“Everybody that he serviced, those instruments performed at the top-notch level that the instrument was capable of performing at,” Ramirez said. “When you can pull your guitar out and know that it’s right, that gives you a sense of confidence as you go on stage. … He served the community so well.”
Though he worked in service of musicians, Acosta recognized the hard life many artists led, scrabbling for money between paying gigs. He not only encouraged his three kids to go to college – with “no ifs, ands, or buts about it,” said O’Connor – he paid their way through Texas A&M University. She studied horticulture and went on to work in the pharmaceutical industry, while her elder sister Bernice Acosta Hinnant studied English and became a reading specialist and school administer, and Michael, the eldest, studied engineering and worked for the Texas Department of Transportation.
Acosta worked hard to support his family, Ramirez said, often working eight-hour shifts at Kelly, then putting in four hours at the music shop afterward.
Acosta’s youngest sibling, Yolanda Heinz, can attest to her brother’s work ethic, having often babysat his kids while he worked long hours. Nevertheless, he was attentive to his wife, Olga, and “he was always just helpful,” Heinz said, O’Connor and son Michael adding that their father helped many others in the neighborhood, though he rarely spoke of it.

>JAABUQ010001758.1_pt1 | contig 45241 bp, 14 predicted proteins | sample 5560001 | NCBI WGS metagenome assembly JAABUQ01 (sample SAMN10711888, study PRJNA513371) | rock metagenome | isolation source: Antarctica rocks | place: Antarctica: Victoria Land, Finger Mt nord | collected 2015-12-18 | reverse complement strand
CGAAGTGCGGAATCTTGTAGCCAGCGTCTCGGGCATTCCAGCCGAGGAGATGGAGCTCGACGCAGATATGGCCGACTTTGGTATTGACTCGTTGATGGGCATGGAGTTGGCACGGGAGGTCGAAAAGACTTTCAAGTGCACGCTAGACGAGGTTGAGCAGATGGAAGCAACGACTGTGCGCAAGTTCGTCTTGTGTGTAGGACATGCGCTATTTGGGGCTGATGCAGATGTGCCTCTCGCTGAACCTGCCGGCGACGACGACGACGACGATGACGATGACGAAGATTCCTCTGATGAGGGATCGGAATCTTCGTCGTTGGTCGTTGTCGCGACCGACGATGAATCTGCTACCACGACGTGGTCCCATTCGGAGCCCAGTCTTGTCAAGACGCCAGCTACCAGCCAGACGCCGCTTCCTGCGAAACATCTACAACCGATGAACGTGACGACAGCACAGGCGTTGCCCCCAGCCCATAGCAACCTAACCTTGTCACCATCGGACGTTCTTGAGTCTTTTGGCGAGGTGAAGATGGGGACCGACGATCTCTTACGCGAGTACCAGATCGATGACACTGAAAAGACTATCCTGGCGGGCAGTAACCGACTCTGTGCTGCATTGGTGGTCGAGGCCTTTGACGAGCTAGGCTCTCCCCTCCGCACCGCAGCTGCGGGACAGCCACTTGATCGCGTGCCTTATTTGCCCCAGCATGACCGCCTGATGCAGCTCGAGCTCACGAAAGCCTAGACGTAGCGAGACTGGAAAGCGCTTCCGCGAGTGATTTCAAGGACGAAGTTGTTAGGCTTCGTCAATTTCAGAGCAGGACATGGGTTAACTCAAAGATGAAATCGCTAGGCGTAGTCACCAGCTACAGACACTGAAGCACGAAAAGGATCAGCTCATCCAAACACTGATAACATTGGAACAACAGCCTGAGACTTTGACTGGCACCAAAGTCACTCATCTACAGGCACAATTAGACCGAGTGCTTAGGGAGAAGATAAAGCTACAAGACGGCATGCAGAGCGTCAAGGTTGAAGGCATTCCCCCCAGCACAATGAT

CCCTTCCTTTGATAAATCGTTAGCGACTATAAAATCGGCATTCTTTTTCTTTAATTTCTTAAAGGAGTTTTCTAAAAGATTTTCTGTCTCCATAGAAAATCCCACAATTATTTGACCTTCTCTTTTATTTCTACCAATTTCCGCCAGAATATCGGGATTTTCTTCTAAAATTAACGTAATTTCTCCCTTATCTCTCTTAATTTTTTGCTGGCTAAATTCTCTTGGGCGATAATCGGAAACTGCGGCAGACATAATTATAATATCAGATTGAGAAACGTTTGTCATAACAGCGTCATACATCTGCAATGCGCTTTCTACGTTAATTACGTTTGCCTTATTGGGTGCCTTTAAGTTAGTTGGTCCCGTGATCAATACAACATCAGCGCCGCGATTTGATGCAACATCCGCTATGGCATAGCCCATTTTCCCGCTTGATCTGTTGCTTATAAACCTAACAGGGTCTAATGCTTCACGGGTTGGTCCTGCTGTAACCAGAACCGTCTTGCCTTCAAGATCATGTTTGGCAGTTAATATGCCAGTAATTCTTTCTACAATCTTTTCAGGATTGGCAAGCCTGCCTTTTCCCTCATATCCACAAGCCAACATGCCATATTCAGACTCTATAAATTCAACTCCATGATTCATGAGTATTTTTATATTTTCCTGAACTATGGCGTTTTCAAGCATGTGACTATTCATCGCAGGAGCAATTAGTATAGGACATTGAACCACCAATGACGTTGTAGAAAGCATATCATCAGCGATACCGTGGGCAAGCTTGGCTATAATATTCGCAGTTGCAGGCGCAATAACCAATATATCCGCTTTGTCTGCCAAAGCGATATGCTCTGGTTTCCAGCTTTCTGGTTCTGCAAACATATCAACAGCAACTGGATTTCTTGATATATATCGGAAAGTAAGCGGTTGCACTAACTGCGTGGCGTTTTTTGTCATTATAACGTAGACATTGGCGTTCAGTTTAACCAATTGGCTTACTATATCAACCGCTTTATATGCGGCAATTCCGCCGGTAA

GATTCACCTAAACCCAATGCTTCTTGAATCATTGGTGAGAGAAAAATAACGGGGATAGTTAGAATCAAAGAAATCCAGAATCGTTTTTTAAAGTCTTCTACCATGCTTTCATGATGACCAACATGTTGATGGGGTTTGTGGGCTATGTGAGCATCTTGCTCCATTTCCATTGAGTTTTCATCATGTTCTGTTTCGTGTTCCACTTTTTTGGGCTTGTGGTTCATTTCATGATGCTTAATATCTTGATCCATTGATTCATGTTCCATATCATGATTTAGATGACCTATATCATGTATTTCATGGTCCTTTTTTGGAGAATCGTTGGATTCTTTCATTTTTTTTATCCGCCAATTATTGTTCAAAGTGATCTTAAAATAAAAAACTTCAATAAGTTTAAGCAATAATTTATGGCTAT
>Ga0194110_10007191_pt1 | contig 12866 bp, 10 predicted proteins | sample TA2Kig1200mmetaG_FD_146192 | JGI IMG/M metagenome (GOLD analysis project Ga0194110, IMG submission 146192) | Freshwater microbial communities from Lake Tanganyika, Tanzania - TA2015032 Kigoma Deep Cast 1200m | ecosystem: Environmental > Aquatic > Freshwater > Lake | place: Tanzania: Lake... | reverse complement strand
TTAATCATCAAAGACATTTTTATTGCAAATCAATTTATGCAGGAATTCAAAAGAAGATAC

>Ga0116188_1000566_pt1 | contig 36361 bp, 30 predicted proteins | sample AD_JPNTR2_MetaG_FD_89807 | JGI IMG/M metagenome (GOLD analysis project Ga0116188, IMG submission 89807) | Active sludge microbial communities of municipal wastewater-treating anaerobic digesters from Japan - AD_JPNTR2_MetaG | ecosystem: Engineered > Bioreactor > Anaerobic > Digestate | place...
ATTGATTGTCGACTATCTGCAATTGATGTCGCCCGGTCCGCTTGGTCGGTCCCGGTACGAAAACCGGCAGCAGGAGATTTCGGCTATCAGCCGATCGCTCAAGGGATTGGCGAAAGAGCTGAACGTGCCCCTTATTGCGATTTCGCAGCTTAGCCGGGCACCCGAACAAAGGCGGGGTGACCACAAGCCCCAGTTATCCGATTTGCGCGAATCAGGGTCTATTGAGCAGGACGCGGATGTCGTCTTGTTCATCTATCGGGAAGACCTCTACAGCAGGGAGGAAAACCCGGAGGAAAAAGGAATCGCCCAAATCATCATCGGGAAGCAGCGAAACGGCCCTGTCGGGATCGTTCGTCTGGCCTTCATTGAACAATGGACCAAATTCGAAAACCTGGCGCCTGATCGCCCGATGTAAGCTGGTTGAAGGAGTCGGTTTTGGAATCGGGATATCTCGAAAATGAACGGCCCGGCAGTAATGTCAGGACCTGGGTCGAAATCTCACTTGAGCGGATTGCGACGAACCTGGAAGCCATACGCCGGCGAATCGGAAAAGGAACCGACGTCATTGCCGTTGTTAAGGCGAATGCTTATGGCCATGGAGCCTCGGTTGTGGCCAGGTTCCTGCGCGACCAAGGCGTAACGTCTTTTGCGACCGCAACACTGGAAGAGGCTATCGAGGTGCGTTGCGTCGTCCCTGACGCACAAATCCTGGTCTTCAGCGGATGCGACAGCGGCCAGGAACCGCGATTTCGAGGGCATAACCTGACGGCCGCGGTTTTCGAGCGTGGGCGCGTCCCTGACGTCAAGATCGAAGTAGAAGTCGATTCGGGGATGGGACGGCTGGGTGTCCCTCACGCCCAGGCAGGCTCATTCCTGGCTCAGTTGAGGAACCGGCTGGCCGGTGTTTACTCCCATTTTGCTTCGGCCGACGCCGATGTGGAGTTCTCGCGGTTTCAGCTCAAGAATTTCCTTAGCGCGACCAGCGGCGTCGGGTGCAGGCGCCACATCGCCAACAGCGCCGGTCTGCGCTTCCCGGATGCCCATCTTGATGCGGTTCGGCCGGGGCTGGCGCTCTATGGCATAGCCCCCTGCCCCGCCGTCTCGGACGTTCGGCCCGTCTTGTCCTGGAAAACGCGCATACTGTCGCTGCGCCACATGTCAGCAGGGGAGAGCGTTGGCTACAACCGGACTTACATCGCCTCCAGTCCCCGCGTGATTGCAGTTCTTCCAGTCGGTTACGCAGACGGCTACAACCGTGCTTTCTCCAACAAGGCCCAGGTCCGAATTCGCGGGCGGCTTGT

Acosta is survived by his wife, Olga, and children Belinda O’Connor, Bernice Acosta Hinnant, and Michael R. Acosta, his siblings Sylvia Ramirez, Guadalupe “Sonny” Acosta, Louis Acosta, Santiago “Jimmy” Acosta, Cynthia Acosta, and Yolanda Heinz, and numerous nieces, nephews, and grandchildren. His sister, Irma Acosta Miller, died Tuesday from complications of COVID-19.
When Heinz’s granddaughter Mia learned that Acosta had died, she summed up the feelings of the family. “She says, ‘he was a good man,’” Heinz said. “Yes, he was. He was a very good man.”
Funeral arrangements are pending, awaiting Olga Acosta’s recovery from COVID-19.